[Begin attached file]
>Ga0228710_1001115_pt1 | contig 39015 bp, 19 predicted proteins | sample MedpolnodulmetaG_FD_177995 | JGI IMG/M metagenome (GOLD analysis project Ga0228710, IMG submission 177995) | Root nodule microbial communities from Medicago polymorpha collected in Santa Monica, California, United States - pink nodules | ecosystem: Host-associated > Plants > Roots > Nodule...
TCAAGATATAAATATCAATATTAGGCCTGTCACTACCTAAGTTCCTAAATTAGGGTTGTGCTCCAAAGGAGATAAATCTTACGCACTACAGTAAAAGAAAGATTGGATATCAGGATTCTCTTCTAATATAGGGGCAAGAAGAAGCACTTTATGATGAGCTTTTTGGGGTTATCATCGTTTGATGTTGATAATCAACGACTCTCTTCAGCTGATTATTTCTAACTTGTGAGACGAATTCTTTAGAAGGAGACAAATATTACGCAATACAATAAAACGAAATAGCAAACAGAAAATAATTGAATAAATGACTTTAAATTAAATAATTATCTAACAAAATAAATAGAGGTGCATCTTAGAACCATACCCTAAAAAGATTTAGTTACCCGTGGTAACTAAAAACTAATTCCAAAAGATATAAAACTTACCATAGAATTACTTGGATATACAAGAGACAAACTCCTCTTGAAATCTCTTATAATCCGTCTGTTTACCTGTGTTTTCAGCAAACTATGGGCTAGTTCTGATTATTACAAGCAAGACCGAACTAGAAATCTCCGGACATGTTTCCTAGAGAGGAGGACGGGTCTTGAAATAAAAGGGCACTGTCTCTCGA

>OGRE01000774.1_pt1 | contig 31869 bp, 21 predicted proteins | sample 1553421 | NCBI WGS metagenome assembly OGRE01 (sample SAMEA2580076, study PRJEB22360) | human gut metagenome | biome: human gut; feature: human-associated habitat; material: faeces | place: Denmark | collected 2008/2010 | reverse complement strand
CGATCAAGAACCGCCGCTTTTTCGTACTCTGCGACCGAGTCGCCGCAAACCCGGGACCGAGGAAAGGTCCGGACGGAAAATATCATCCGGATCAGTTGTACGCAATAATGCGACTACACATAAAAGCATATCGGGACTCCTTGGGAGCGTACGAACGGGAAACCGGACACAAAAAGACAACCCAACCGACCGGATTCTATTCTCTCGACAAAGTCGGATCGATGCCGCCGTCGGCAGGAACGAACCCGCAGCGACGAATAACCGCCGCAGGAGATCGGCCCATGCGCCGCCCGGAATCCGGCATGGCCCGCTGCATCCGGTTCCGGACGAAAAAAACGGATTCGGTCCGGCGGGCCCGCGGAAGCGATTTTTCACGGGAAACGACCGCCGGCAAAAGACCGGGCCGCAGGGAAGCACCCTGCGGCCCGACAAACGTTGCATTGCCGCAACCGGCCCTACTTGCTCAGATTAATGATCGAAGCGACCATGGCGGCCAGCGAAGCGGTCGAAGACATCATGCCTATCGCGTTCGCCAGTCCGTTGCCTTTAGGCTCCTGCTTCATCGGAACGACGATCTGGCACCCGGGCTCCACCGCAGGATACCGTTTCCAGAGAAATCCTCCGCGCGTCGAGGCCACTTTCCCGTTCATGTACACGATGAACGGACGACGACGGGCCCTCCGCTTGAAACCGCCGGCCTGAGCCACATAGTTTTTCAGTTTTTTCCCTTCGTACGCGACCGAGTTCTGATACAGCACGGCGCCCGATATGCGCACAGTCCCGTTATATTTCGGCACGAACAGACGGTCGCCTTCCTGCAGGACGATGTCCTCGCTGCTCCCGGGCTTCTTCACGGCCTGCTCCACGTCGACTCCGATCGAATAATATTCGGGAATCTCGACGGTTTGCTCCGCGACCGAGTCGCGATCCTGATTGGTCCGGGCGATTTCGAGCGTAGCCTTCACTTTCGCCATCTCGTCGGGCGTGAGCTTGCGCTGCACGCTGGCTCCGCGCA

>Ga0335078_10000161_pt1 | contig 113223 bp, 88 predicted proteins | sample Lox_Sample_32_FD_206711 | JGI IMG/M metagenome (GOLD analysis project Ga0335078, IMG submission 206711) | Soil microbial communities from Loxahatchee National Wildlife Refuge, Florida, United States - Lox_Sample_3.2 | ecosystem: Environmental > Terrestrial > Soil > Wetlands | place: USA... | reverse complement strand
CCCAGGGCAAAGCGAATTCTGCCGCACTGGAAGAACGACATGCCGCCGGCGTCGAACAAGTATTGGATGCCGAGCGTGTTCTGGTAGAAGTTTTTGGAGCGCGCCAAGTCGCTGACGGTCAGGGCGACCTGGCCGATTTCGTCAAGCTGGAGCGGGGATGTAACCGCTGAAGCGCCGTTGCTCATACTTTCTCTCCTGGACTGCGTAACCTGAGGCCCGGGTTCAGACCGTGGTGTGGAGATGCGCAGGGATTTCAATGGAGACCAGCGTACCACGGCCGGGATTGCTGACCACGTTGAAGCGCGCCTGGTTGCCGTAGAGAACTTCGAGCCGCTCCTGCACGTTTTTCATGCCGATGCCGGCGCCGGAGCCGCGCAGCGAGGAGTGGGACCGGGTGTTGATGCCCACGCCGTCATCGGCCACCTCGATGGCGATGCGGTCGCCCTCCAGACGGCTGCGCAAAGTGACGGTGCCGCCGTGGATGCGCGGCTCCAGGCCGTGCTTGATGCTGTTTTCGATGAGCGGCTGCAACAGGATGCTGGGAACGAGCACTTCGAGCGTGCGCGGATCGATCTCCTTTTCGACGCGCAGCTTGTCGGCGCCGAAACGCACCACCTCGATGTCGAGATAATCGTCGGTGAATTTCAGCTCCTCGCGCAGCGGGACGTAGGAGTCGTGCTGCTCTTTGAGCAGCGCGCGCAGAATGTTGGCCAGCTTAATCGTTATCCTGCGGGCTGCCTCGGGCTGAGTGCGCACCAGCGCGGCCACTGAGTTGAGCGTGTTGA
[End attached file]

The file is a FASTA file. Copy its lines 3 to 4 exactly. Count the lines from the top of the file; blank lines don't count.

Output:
>OGRE01000774.1_pt1 | contig 31869 bp, 21 predicted proteins | sample 1553421 | NCBI WGS metagenome assembly OGRE01 (sample SAMEA2580076, study PRJEB22360) | human gut metagenome | biome: human gut; feature: human-associated habitat; material: faeces | place: Denmark | collected 2008/2010 | reverse complement strand
CGATCAAGAACCGCCGCTTTTTCGTACTCTGCGACCGAGTCGCCGCAAACCCGGGACCGAGGAAAGGTCCGGACGGAAAATATCATCCGGATCAGTTGTACGCAATAATGCGACTACACATAAAAGCATATCGGGACTCCTTGGGAGCGTACGAACGGGAAACCGGACACAAAAAGACAACCCAACCGACCGGATTCTATTCTCTCGACAAAGTCGGATCGATGCCGCCGTCGGCAGGAACGAACCCGCAGCGACGAATAACCGCCGCAGGAGATCGGCCCATGCGCCGCCCGGAATCCGGCATGGCCCGCTGCATCCGGTTCCGGACGAAAAAAACGGATTCGGTCCGGCGGGCCCGCGGAAGCGATTTTTCACGGGAAACGACCGCCGGCAAAAGACCGGGCCGCAGGGAAGCACCCTGCGGCCCGACAAACGTTGCATTGCCGCAACCGGCCCTACTTGCTCAGATTAATGATCGAAGCGACCATGGCGGCCAGCGAAGCGGTCGAAGACATCATGCCTATCGCGTTCGCCAGTCCGTTGCCTTTAGGCTCCTGCTTCATCGGAACGACGATCTGGCACCCGGGCTCCACCGCAGGATACCGTTTCCAGAGAAATCCTCCGCGCGTCGAGGCCACTTTCCCGTTCATGTACACGATGAACGGACGACGACGGGCCCTCCGCTTGAAACCGCCGGCCTGAGCCACATAGTTTTTCAGTTTTTTCCCTTCGTACGCGACCGAGTTCTGATACAGCACGGCGCCCGATATGCGCACAGTCCCGTTATATTTCGGCACGAACAGACGGTCGCCTTCCTGCAGGACGATGTCCTCGCTGCTCCCGGGCTTCTTCACGGCCTGCTCCACGTCGACTCCGATCGAATAATATTCGGGAATCTCGACGGTTTGCTCCGCGACCGAGTCGCGATCCTGATTGGTCCGGGCGATTTCGAGCGTAGCCTTCACTTTCGCCATCTCGTCGGGCGTGAGCTTGCGCTGCACGCTGGCTCCGCGCA